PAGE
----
Trade: Imports have grown from 190,000 tons in CY86 to a forecast of 600,000 tons in CY97. Imports of low quality rice constitute a significant portion of total imports. This segment of the market is extremely price sensitive and is dominated by Asian sellers. The U.S. rice industry is focusing its efforts on premium quality packaged rice for niche markets.
Prior to 1991, the U.S. was the primary supplier of rice to South Africa. Since then, U.S. market share has declined to roughly 28 percent, according to industry estimates. Despite the decline in market share, South Africa is actually buying a higher quantity of U.S. rice overall and is still the largest market for U.S. rice in Africa. Competition from Asian suppliers is intense and South Africa is purchasing an ever-higher quantity of Thai, Vietnamese, Pakistani and Chinese rice. Thailand is the market leader with price and transportation advantages.
Based on reports from the Agricultural Affairs Office, American Embassy, Pretoria. For more information, please contact Deanna Johnson at (202) 720-4204
Pakistan Shows Contrast as Exporter, Importer of Grains
Pakistan continues to struggle, striving for political stability, economic progress, and fiscal prudence. Economic growth and agricultural production gains have been respectable but uneven. Last year, mismanagement and trade imbalances nearly led the country into a financial crisis when foreign exchange reserves were severely depleted.
Agriculture dominates the economy, accounting for nearly 25 percent of GDP, 50 percent of the labor force, and a major share of foreign exchange earnings. Pakistan is simultaneously the world's fourth-largest rice exporter--from a society which does not consume rice as a staple--and the seventh-largest wheat importer.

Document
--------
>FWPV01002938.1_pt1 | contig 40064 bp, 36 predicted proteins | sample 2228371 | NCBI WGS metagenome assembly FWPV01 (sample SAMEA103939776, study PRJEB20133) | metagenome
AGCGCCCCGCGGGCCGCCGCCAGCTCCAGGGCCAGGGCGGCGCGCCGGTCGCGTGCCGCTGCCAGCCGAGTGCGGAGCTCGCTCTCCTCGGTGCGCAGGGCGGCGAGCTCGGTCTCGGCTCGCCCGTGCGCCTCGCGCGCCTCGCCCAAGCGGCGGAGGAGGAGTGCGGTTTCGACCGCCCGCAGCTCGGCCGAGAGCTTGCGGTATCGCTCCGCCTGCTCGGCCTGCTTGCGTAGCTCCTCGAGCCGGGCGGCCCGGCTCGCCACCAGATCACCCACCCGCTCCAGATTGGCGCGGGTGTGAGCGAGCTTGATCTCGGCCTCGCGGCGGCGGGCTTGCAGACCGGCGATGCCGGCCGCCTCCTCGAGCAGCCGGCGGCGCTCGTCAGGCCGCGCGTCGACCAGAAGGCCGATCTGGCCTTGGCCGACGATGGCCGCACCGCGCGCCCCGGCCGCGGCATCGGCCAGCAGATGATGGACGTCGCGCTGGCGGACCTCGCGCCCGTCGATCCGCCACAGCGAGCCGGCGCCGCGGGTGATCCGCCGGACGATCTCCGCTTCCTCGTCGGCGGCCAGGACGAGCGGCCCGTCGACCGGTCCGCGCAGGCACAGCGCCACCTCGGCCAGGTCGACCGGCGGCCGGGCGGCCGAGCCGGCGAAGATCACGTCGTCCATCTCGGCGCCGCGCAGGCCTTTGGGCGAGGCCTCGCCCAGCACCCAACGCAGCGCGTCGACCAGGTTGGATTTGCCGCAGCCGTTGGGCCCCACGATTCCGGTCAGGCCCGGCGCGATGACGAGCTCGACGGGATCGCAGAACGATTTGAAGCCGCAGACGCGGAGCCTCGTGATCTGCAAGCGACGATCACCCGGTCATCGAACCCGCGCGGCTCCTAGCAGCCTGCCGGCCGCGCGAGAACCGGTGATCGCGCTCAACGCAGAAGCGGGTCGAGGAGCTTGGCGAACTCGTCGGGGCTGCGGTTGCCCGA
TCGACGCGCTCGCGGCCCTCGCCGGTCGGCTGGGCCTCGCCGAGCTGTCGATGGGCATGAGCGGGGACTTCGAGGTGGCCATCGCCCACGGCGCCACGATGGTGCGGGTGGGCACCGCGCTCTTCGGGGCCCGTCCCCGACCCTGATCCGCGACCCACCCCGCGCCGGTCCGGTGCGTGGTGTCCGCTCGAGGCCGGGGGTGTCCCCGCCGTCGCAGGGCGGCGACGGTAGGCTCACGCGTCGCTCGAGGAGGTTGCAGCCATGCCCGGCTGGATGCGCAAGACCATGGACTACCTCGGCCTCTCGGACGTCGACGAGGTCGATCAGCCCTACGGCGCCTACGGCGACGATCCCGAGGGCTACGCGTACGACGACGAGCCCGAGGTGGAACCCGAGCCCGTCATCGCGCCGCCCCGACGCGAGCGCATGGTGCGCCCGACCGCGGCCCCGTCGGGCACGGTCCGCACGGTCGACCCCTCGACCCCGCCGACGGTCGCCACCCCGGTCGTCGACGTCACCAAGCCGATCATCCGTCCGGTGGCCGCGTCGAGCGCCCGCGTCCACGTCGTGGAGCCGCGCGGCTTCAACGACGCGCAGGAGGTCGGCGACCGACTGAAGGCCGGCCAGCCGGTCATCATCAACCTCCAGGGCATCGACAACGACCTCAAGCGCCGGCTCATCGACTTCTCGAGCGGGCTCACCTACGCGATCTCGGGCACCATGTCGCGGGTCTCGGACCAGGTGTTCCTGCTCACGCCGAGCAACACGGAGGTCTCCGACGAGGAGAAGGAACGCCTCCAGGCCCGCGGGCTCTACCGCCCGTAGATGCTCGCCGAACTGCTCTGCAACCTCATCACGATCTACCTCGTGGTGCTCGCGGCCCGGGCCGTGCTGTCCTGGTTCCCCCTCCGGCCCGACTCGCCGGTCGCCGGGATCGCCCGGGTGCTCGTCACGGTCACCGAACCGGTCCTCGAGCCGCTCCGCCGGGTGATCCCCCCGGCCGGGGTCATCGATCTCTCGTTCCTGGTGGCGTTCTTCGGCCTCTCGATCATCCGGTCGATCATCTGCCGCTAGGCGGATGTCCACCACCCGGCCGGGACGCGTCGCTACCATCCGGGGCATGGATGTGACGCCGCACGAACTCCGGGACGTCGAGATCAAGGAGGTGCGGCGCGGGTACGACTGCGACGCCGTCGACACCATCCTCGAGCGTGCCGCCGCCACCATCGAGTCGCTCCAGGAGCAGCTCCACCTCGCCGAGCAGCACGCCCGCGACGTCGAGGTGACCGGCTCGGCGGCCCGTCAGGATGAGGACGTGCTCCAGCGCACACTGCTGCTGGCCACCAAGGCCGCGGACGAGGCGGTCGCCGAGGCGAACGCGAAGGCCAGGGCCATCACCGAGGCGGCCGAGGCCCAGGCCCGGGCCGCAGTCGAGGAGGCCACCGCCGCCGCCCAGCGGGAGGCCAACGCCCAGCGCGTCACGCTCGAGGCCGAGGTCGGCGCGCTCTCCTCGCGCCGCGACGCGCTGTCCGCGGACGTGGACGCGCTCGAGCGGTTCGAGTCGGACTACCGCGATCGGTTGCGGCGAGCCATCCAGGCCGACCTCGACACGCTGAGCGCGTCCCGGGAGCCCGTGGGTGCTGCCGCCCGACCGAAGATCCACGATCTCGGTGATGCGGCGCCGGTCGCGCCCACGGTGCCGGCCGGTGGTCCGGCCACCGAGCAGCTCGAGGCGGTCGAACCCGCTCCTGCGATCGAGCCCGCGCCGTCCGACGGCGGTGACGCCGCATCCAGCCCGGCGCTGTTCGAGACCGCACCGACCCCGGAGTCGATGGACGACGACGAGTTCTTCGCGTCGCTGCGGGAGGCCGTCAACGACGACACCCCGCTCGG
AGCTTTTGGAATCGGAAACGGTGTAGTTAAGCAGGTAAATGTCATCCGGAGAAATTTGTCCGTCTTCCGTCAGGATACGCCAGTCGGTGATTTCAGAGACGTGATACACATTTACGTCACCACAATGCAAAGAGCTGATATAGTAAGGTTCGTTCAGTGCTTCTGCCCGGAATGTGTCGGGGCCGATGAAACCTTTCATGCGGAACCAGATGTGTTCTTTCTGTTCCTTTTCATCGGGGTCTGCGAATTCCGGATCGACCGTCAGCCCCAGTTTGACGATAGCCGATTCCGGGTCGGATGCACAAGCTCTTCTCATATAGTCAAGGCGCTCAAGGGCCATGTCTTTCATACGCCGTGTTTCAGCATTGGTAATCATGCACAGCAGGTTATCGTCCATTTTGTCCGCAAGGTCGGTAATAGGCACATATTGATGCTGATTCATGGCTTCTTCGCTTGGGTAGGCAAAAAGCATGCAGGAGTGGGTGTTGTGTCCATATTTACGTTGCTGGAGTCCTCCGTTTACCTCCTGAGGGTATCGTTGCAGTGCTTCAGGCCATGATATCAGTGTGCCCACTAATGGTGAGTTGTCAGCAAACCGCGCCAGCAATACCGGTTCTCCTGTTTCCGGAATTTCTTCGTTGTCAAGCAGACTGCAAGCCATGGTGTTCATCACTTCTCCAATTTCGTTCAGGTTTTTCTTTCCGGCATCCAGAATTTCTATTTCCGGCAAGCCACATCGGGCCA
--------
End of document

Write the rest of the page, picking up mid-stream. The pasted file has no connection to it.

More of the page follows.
Selected Economic Data (1996)
Currency: Rupee (Rs). $1 = Rs 40.5 (approximately)
Area: 803,940 sq. km. (about twice the size of California)
Land use: arable land (23%), permanent crops (0%), meadows and pastures (6%), forest and woodland (4%), other (67%).
Real GDP (billion $US): 274.2
GDP growth rate (percent): 4.7
GDP per capita ($US): 495
GDP growth rate (percent): 6.1
Inflation (CPI, percent): 13
Population (million): 129.3
Population growth rate (percent): 2.8
Trade deficit (billion $US): 3.4
Major agricultural products: cotton, wheat, rice, sugarcane, fruits, vegetables
Major agricultural imports: cotton, tea, wheat, pulses, tallow, edible oils, sugar
Major agricultural exports: cotton, rice, molasses
Agriculture as % of GDP: 24
Value of agricultural output (million $US): 15,247
Total agricultural imports (million $US): 1,696
U.S. share of total agricultural imports (percent): 28.2
U.S. share of total agricultural exports (percent): 21
Agricultural trade balance with the U.S.(million $US): 364.1
Real GDP (billion $US): 274.2
% of imports: 15
% of exports: 72
% of workforce: 46
General Economic Conditions